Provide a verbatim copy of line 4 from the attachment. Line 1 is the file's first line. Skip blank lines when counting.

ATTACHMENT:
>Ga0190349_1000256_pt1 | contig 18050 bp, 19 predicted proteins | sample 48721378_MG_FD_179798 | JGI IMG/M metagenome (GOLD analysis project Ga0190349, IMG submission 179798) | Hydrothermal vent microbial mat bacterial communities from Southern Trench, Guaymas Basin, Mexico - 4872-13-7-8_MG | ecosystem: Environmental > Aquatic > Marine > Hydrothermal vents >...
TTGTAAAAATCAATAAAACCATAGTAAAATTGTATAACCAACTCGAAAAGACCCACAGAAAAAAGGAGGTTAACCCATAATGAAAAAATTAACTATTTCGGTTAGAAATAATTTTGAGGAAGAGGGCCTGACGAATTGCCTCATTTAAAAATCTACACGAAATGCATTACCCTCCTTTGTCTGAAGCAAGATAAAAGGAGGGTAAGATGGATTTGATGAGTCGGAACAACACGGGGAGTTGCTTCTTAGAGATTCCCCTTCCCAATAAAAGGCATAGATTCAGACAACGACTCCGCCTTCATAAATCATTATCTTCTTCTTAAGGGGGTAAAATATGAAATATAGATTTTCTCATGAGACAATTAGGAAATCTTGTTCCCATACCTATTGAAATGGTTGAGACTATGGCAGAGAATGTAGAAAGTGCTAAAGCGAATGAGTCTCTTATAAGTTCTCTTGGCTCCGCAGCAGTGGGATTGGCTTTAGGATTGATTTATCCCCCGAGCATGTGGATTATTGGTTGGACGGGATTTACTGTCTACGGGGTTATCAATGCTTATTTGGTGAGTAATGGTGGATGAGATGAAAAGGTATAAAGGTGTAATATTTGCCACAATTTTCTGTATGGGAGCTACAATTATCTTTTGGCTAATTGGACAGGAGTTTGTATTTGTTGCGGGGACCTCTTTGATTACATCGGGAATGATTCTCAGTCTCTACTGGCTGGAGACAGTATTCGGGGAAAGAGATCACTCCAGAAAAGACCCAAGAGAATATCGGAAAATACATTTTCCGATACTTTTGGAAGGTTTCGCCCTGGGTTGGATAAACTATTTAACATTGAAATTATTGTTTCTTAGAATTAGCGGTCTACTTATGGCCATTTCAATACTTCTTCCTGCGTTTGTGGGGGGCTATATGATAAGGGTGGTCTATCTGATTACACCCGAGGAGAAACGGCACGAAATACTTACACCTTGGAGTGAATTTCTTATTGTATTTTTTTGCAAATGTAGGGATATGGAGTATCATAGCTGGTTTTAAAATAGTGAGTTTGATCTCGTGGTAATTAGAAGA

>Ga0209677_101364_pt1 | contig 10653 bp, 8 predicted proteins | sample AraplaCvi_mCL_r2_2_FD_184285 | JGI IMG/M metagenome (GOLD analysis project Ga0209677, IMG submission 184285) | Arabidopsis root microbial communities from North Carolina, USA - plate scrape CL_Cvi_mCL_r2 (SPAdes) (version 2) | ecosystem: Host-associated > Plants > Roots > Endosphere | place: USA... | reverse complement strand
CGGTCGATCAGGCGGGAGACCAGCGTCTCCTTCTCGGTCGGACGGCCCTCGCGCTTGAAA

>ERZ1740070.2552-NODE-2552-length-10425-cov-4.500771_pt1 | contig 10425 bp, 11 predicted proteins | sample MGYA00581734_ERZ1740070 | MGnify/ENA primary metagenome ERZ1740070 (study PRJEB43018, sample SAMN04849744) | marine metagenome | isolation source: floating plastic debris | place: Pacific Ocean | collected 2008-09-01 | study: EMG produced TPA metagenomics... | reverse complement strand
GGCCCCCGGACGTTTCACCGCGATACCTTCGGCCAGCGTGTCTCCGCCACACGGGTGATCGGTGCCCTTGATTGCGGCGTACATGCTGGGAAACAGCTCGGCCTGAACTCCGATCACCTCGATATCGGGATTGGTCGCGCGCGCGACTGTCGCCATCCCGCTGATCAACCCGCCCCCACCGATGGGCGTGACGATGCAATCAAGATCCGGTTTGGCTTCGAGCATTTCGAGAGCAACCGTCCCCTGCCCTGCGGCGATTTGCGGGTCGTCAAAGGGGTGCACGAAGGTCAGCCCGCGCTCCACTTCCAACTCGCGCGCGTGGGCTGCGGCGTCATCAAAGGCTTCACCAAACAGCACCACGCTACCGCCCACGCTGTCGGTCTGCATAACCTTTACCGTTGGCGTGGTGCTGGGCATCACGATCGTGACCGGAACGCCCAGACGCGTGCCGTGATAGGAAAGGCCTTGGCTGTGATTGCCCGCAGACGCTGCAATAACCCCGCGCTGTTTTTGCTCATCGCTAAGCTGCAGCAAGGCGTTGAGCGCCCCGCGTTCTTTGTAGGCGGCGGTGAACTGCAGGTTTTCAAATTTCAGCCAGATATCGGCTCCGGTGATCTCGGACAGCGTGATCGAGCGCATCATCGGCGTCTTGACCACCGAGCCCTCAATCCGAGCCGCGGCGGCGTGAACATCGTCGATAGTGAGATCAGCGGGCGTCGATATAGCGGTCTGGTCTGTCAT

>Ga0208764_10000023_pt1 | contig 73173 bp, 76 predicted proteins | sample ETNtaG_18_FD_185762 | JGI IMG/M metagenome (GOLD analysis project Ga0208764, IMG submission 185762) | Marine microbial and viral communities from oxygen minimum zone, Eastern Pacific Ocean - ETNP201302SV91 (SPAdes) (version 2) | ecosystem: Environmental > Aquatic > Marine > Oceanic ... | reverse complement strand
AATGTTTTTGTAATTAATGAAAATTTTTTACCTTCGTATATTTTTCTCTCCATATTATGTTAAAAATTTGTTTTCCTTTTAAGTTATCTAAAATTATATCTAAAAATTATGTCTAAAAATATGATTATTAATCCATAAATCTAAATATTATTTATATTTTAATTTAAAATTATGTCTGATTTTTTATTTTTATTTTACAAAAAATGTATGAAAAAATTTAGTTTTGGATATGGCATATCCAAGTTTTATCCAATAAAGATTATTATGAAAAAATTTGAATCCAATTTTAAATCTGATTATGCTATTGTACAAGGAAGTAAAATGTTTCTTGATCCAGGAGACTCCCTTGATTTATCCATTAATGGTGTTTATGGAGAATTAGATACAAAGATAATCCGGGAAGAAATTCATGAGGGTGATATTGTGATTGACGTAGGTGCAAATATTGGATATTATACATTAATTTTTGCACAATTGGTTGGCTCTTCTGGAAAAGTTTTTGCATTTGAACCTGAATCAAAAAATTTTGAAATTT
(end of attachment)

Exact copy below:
CGGTCGATCAGGCGGGAGACCAGCGTCTCCTTCTCGGTCGGACGGCCCTCGCGCTTGAAA